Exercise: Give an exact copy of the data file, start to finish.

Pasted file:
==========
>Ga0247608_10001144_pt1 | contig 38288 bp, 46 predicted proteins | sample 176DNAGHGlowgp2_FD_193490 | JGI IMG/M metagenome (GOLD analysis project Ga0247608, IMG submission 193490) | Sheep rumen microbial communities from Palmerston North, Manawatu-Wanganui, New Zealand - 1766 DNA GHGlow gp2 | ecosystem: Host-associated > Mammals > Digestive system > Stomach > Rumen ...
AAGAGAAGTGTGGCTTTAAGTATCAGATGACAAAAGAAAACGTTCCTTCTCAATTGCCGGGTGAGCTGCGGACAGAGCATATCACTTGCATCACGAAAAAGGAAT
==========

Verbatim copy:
>Ga0247608_10001144_pt1 | contig 38288 bp, 46 predicted proteins | sample 176DNAGHGlowgp2_FD_193490 | JGI IMG/M metagenome (GOLD analysis project Ga0247608, IMG submission 193490) | Sheep rumen microbial communities from Palmerston North, Manawatu-Wanganui, New Zealand - 1766 DNA GHGlow gp2 | ecosystem: Host-associated > Mammals > Digestive system > Stomach > Rumen ...
AAGAGAAGTGTGGCTTTAAGTATCAGATGACAAAAGAAAACGTTCCTTCTCAATTGCCGGGTGAGCTGCGGACAGAGCATATCACTTGCATCACGAAAAAGGAAT